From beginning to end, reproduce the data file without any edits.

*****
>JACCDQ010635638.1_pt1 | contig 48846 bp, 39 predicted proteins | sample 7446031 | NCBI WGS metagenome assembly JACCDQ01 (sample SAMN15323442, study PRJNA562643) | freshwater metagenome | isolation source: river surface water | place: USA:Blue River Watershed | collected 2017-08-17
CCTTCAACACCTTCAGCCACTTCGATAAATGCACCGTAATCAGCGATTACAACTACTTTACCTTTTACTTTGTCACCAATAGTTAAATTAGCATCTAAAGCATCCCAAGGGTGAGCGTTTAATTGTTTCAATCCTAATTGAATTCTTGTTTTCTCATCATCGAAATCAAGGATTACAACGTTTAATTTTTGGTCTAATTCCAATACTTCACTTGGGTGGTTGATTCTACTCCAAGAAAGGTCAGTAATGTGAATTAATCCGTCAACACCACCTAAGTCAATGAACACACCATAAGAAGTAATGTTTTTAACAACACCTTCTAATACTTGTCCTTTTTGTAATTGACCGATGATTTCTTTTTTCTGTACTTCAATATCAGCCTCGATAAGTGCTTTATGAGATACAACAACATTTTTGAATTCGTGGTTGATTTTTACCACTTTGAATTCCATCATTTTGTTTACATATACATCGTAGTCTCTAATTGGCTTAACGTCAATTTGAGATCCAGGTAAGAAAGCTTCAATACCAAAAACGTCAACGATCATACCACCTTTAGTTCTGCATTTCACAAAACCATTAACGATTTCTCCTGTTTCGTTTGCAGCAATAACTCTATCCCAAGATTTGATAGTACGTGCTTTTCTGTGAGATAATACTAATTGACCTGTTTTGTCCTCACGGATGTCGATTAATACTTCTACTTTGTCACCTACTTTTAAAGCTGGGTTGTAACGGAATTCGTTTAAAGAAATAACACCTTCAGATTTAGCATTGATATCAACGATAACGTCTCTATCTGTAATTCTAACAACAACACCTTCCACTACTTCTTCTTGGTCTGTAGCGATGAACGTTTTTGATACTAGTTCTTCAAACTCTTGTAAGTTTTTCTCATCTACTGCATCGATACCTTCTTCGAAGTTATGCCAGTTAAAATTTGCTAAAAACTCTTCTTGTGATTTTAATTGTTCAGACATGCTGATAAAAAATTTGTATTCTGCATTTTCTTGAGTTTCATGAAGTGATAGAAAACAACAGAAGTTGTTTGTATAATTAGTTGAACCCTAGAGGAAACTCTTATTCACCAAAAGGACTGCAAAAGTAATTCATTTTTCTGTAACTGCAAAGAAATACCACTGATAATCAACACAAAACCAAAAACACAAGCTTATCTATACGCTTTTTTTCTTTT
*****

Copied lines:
>JACCDQ010635638.1_pt1 | contig 48846 bp, 39 predicted proteins | sample 7446031 | NCBI WGS metagenome assembly JACCDQ01 (sample SAMN15323442, study PRJNA562643) | freshwater metagenome | isolation source: river surface water | place: USA:Blue River Watershed | collected 2017-08-17
CCTTCAACACCTTCAGCCACTTCGATAAATGCACCGTAATCAGCGATTACAACTACTTTACCTTTTACTTTGTCACCAATAGTTAAATTAGCATCTAAAGCATCCCAAGGGTGAGCGTTTAATTGTTTCAATCCTAATTGAATTCTTGTTTTCTCATCATCGAAATCAAGGATTACAACGTTTAATTTTTGGTCTAATTCCAATACTTCACTTGGGTGGTTGATTCTACTCCAAGAAAGGTCAGTAATGTGAATTAATCCGTCAACACCACCTAAGTCAATGAACACACCATAAGAAGTAATGTTTTTAACAACACCTTCTAATACTTGTCCTTTTTGTAATTGACCGATGATTTCTTTTTTCTGTACTTCAATATCAGCCTCGATAAGTGCTTTATGAGATACAACAACATTTTTGAATTCGTGGTTGATTTTTACCACTTTGAATTCCATCATTTTGTTTACATATACATCGTAGTCTCTAATTGGCTTAACGTCAATTTGAGATCCAGGTAAGAAAGCTTCAATACCAAAAACGTCAACGATCATACCACCTTTAGTTCTGCATTTCACAAAACCATTAACGATTTCTCCTGTTTCGTTTGCAGCAATAACTCTATCCCAAGATTTGATAGTACGTGCTTTTCTGTGAGATAATACTAATTGACCTGTTTTGTCCTCACGGATGTCGATTAATACTTCTACTTTGTCACCTACTTTTAAAGCTGGGTTGTAACGGAATTCGTTTAAAGAAATAACACCTTCAGATTTAGCATTGATATCAACGATAACGTCTCTATCTGTAATTCTAACAACAACACCTTCCACTACTTCTTCTTGGTCTGTAGCGATGAACGTTTTTGATACTAGTTCTTCAAACTCTTGTAAGTTTTTCTCATCTACTGCATCGATACCTTCTTCGAAGTTATGCCAGTTAAAATTTGCTAAAAACTCTTCTTGTGATTTTAATTGTTCAGACATGCTGATAAAAAATTTGTATTCTGCATTTTCTTGAGTTTCATGAAGTGATAGAAAACAACAGAAGTTGTTTGTATAATTAGTTGAACCCTAGAGGAAACTCTTATTCACCAAAAGGACTGCAAAAGTAATTCATTTTTCTGTAACTGCAAAGAAATACCACTGATAATCAACACAAAACCAAAAACACAAGCTTATCTATACGCTTTTTTTCTTTT